The tougher time comes during my master degree. First, let me say that I did not plan nor want to do a master degree because (1) my desire to become independent, (2) knowing there will be little financial support from family, (3) consequently, my concern with debt, and (4) I was never a big fan of school. I was a brat who is ready to become the next Bill Gates or Steve Jobs… yeah right. Anyways… life is not without a sense of irony. I was accepted into Stanford, to my surprise AND dismay. I finally decided to go for the sake of myself and for family expectation – to fulfill my “final” duty as a son. Remember my parents’ purpose of coming to the States?

I said “final” because it is part of my desire to become independent from my parents. You can chalk it up to typical relationship between son and very strict Asian parents.

At Stanford, no longer with any scholarship, I spent most of my savings (from scholarships and part-time in undergrad), took out student loans, and stopped to work full-time (and continued half-time during the rest of my school) in order to afford the tuition while opting only for subsidized loans. I did my best to make it through the 2 years. Before I found work, I sometimes starved myself until I can get home for dinner to save lunch money.

I kept telling myself this is an investment into myself. Hmmm, self-hypnotizing… that to get the Stanford name is akin to getting my name “gold-plated.” I was very fortunate to received help from my sister for a place to stay. Stanford’s environment began to shift my mentality and the tougher time makes me think, really think… It became the turning point for me…

To start learning about money.
To take charge of my own finance.
To try short-term stock trading. (bad idea…)
To understand that long-term is the way to think.
To know that having a corporate job will only get me so far, without supplements.
And most importantly, to take full responsibility for myself.

I used to envy peers who received support for school and especially, for their first real estate properties. However, I know now such envy is unnecessary. I know I would not become as independent had I gotten an easy way out. I would not have the confidence I have today. I would not act with backbone. I would not be an avid learner to study myself and the world around me. I am in the best place I can be. Oh, and of course, this blog would not exist otherwise either.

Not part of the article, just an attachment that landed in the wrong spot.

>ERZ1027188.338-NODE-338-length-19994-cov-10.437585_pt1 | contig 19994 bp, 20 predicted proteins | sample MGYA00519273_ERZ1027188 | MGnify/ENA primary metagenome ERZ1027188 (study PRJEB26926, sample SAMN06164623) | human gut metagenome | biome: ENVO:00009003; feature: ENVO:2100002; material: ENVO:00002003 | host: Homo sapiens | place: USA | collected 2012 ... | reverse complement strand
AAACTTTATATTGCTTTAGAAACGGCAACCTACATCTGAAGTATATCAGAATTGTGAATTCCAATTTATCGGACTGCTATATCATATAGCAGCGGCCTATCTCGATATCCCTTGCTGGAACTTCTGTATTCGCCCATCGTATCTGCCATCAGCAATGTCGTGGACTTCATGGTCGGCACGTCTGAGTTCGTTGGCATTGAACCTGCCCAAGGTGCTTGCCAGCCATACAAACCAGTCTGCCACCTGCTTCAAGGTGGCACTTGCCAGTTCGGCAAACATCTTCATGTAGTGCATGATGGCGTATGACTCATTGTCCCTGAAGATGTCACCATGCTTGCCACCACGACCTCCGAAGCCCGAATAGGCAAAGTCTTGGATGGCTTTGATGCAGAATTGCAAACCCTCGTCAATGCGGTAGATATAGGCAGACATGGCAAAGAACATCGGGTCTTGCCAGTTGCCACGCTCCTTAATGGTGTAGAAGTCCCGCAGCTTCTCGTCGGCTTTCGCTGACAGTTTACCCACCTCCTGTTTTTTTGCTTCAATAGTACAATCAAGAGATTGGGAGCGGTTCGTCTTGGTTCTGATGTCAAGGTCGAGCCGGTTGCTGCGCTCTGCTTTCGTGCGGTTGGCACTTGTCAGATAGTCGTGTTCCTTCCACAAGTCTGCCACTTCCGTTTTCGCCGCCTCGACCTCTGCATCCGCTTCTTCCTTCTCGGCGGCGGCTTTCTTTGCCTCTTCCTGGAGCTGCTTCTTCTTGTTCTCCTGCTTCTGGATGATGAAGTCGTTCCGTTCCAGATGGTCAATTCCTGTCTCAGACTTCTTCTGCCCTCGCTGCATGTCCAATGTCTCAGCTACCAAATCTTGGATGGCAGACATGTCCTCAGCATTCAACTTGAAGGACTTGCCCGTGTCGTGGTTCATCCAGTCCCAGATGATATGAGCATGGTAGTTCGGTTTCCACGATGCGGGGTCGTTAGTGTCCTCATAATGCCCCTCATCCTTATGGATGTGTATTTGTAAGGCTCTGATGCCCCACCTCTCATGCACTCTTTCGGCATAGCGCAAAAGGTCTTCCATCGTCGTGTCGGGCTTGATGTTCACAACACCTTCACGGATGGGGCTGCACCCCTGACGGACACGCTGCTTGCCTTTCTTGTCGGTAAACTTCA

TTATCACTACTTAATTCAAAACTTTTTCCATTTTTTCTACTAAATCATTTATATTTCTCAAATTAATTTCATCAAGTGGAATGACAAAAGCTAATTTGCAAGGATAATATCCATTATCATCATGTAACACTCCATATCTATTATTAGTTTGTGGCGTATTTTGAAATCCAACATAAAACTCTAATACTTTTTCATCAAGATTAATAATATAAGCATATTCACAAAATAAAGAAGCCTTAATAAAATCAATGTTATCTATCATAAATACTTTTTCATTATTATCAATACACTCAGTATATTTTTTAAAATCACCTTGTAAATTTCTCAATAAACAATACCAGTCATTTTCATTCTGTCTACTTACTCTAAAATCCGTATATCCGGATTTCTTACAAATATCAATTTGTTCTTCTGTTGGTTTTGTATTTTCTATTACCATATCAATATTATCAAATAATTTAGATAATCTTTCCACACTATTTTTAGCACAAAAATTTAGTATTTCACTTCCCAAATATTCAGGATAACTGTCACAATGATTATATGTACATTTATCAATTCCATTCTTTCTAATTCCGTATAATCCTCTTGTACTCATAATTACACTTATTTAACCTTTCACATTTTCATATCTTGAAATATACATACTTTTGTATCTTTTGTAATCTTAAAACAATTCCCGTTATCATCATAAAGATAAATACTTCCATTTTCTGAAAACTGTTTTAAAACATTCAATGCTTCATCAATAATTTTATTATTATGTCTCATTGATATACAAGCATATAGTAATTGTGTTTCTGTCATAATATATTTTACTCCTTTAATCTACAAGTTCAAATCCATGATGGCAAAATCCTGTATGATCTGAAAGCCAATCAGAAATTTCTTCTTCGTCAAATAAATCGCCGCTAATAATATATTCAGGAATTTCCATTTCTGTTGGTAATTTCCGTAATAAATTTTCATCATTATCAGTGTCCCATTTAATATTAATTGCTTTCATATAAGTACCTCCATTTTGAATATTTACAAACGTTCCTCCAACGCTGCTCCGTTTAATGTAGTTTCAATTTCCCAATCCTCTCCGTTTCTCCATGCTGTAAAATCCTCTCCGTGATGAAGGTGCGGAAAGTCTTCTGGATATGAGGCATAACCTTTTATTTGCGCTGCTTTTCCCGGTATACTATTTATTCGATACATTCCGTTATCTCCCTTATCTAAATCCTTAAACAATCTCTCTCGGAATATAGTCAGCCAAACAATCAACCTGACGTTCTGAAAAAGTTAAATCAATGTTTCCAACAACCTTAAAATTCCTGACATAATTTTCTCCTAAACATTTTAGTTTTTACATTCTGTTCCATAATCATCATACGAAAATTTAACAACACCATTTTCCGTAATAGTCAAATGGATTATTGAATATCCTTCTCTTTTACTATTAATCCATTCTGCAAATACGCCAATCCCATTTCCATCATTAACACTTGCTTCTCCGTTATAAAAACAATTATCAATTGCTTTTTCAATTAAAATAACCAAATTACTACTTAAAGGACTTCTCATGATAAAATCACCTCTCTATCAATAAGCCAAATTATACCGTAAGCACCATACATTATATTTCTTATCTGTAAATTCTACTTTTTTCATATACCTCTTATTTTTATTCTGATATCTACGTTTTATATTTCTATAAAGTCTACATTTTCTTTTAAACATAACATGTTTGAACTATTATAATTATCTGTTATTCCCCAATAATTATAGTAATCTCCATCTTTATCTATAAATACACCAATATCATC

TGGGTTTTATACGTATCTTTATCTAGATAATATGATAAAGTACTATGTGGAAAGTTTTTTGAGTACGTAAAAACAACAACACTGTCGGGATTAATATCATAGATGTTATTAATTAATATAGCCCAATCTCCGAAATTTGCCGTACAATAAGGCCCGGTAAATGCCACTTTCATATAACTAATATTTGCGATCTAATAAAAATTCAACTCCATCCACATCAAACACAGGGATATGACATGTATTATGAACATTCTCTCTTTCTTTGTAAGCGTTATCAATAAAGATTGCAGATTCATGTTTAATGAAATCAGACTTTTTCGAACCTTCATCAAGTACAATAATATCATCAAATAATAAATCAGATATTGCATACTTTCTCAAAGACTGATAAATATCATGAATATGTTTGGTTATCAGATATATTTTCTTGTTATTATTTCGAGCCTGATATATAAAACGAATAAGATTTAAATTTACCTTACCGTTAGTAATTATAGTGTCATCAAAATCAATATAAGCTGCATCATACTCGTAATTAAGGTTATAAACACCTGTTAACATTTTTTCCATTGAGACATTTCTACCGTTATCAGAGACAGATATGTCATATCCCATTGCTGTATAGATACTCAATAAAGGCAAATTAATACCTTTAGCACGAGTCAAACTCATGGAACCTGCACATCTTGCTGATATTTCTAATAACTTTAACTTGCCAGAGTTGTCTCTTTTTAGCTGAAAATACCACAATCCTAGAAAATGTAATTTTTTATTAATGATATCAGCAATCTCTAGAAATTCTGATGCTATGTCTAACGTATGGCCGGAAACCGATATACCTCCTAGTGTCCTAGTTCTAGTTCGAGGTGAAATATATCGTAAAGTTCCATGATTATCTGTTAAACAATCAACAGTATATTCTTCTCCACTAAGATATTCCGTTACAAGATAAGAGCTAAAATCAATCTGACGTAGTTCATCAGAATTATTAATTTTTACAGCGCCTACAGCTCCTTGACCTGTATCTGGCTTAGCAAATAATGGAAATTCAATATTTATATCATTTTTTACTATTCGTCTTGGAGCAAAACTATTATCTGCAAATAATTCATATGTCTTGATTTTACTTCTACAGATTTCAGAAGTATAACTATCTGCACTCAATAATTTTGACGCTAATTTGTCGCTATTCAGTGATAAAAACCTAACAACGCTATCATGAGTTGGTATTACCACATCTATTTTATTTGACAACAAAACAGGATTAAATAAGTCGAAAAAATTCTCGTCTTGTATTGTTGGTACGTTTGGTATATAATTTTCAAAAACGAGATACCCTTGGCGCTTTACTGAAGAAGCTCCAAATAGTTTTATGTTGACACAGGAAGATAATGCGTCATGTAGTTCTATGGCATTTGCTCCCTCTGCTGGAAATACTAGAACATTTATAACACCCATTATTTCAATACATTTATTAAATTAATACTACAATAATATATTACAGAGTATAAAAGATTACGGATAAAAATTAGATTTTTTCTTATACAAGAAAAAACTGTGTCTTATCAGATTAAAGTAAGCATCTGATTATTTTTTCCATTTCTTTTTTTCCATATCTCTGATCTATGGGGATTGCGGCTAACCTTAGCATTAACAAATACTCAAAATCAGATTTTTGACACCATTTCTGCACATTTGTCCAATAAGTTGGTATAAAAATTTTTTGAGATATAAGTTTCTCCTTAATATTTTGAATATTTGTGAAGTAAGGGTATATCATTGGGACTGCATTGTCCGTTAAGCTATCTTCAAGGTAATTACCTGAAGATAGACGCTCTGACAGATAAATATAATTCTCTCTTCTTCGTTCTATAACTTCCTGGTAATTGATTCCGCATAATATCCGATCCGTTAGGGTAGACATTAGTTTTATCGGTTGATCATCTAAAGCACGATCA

These experience also made it apparent to me, why a friend called me “a survivor” years back.

Hereby I conclude my little semi-autobiography. I notice I ended on more boring notes. My apology. Still, I hope you enjoy the read.

Originally posted 2008-02-25 00:32:24. Republished by Blog Post Promoter

5 Responses

  1. xuan says:

    You are a hero!

    Good job!

  2. Kin says:

    Thanks, that’s very flattering. I think I am very far from one or will ever be one… Actually, it doesn’t really matter, hero or not, because we just need to do the best and make the best out of every experience. That’s what I believe in.

  3. jason says:

    To start learning about money.>>>> Financial literacy is indeed a must for all of us. Unfortunately there is no organized way an individual can leran about money management skills. There is not enough emphasis on fiscal learning in most of the schools and even in homes. Most of the parents willingly do not discuss financial matters and money management stuffs with their kids. In my opinon parents should be more open with their kids, after all discussing money is not a taboo, is it?

  4. Kin says:

    Jason, I think you are right. Look around us, there is no trace or any mentioning on financial literacy in the all the way from kindergarten to a post graduate program. If we do not have a personal finance 101 class, it becomes the parents’ responsibility to educate the kids like you said. It should not be a taboo to discuss money in family, but most family behaves as if it is.

    Take a look at my post on Mone is not evil